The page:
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Storms bring little drought relief
Turlock received 1.7 inches of rainfall in March, however, the overall water year has been extremely dry (KRISTINA HACKER/The Journal).

Despite an ample amount of recent rainfall, a majority of the state is still experiencing a moderate drought that is likely to persist.

It was announced in February that parts of the state had been pushed back into a drought following a significantly dry winter in California — conditions that have been amplified as the days go by. Currently, the U.S. Drought Monitor shows that 42 percent of the state is experiencing a moderate drought, while an additional 31.8 percent is abnormally dry.

Prior to the month of March, the current water year beginning in September was the fourth driest in Turlock Irrigation District’s history. There were bouts of relief throughout the month, however. In March, the Tuolumne River Watershed received 5.34 inches of precipitation, nearly reaching the historical average of 5.35 inches for the month. Locally, Turlock received 1.7 inches of rainfall in March.

Over the weekend, a large and slow-moving storm system swept through the Central Valley bringing bands of heavy rain and gusty winds. So far in April, there has been 2.61 inches of precipitation accumulated in the Watershed and 0.8 inches locally. According to TID, the average precipitation for the entire month of April is 3.30 inches.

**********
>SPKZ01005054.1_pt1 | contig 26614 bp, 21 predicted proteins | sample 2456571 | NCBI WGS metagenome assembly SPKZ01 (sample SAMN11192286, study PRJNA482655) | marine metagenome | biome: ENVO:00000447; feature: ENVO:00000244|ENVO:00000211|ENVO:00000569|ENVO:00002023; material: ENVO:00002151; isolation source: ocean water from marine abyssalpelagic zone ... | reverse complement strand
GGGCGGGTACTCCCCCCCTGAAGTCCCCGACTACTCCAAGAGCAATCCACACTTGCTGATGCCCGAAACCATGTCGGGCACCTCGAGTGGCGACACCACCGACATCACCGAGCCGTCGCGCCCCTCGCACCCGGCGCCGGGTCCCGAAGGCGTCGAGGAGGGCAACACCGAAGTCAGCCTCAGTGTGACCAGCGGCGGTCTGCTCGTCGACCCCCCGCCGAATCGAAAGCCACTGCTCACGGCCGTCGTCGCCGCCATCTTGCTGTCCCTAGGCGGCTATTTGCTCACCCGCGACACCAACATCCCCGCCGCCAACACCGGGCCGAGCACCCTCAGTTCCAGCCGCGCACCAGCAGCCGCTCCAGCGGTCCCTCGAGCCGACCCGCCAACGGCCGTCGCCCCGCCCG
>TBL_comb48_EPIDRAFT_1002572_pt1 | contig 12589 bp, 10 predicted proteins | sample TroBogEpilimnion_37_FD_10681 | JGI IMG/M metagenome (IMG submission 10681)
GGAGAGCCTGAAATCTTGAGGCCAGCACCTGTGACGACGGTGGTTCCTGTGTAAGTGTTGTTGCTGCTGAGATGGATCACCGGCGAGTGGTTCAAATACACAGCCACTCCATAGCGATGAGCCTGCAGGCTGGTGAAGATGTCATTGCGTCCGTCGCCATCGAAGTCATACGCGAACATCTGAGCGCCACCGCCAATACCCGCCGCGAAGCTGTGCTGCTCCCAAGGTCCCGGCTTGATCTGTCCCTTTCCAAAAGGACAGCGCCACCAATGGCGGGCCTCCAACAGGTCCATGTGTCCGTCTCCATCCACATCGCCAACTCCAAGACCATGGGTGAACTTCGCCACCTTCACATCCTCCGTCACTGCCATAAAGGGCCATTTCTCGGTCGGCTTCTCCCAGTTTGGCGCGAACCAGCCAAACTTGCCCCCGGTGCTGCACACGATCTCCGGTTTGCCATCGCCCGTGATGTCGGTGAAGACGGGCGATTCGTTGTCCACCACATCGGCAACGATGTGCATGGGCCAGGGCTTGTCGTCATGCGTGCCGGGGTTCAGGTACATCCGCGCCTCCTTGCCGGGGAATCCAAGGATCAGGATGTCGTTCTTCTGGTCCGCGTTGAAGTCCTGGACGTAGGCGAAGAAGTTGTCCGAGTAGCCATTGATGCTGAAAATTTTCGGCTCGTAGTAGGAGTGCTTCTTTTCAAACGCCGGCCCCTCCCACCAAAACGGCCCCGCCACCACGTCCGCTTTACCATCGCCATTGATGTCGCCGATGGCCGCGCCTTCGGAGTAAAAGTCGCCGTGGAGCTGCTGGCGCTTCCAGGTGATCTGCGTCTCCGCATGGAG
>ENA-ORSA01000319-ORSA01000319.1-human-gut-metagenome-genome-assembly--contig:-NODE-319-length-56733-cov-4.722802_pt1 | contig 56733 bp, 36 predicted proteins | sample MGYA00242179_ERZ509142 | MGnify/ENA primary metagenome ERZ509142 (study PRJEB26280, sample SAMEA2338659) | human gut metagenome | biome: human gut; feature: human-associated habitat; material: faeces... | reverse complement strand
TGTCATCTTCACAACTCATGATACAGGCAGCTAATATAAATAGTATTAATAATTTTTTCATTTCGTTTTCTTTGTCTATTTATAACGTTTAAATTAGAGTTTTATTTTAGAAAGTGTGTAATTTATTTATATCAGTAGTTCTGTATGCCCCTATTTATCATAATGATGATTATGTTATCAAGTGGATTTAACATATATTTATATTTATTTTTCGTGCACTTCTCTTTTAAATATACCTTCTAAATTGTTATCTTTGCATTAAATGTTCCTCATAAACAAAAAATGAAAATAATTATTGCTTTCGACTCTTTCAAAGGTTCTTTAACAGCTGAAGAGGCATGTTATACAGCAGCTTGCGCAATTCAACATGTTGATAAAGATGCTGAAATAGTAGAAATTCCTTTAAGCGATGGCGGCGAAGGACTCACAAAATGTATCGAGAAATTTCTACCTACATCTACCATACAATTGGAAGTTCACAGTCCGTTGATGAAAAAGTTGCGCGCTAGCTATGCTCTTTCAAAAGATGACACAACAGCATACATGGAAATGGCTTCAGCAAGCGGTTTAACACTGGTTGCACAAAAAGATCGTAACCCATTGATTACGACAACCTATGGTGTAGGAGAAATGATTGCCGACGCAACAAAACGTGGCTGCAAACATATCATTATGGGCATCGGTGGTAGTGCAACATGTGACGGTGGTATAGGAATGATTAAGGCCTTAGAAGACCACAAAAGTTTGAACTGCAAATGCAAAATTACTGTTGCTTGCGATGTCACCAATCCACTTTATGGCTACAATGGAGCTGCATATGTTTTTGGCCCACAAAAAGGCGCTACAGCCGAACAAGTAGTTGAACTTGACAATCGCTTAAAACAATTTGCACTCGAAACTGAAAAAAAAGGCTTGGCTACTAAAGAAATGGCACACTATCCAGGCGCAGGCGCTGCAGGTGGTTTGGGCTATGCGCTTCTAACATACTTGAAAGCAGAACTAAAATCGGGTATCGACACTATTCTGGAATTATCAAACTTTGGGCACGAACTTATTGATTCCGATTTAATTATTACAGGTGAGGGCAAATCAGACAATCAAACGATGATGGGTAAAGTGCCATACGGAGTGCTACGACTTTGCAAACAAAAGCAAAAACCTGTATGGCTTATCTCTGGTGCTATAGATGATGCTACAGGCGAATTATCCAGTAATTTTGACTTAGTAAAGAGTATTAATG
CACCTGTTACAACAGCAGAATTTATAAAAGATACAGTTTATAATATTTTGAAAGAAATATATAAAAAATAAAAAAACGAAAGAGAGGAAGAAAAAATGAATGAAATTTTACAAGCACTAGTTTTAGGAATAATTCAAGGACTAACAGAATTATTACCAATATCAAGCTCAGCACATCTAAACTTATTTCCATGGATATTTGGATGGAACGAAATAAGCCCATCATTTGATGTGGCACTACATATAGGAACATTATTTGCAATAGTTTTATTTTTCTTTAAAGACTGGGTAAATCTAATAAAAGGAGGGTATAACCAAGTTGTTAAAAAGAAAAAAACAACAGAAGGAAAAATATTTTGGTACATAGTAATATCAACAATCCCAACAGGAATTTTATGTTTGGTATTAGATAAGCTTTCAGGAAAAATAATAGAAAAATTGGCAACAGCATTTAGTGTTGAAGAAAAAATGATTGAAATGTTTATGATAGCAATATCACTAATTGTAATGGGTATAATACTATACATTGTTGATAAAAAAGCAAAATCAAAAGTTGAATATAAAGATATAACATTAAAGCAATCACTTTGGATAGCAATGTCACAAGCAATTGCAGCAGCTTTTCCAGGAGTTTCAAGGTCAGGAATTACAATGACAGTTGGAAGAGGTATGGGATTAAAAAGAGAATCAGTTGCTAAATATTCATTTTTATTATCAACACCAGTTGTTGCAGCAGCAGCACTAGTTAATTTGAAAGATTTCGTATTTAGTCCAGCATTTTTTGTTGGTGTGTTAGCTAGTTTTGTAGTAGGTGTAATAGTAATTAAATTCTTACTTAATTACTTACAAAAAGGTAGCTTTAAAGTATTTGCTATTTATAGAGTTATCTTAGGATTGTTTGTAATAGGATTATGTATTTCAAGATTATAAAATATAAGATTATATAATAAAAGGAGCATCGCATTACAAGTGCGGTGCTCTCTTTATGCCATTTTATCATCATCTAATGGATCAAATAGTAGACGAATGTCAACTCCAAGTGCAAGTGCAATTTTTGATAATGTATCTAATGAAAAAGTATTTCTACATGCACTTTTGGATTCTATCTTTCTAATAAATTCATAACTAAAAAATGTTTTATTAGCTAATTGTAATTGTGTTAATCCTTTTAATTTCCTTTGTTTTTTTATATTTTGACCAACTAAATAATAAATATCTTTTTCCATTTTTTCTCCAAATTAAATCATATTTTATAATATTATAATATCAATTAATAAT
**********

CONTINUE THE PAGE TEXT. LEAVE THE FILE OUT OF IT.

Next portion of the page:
Since the beginning of the current water year, the Watershed has received 19.61 inches of precipitation — approximately 62.6 percent of average for the date — with the snowpack at 49.4 percent.

“Although the past few weeks have been wet, the overall year has been extremely dry and conditions would need to be unseasonably wet moving forward to get remotely near normal levels,” TID Hydrologist Olivia Cramer said. 

On April 1, The Department of Water Resources conducted the fourth manual snow survey of 2020 at Phillips Station, opting to provide video coverage of the results instead of a live media event due to the coronavirus pandemic. At the time, results showed that statewide, the snowpack was just 53 percent of the April average.

“While today’s survey results show our snowpack is better off than it was just last month, they still underscore the need for widespread, wise use of our water supplies,” DWR Director Karla Nemeth said. “California’s climate continues to show extreme unpredictability and February’s record dryness is a clear example of the extremes associated with climate change.”

According to DWR, California is experiencing increased extremes and variability due to climate change. In one year, California has gone from having the fifth best recorded snowpack to one of the 10 worst.

“Over the last decade, California’s snowpack has been alternating between extremely wet and extremely dry,” stated Sean de Guzman, chief of DWR’s Snow Survey and Water Supply Forecast Section. “In the past 10 years, we’ve seen three of our smallest snowpacks on record, but we’ve also seen three of our largest snowpacks on record.”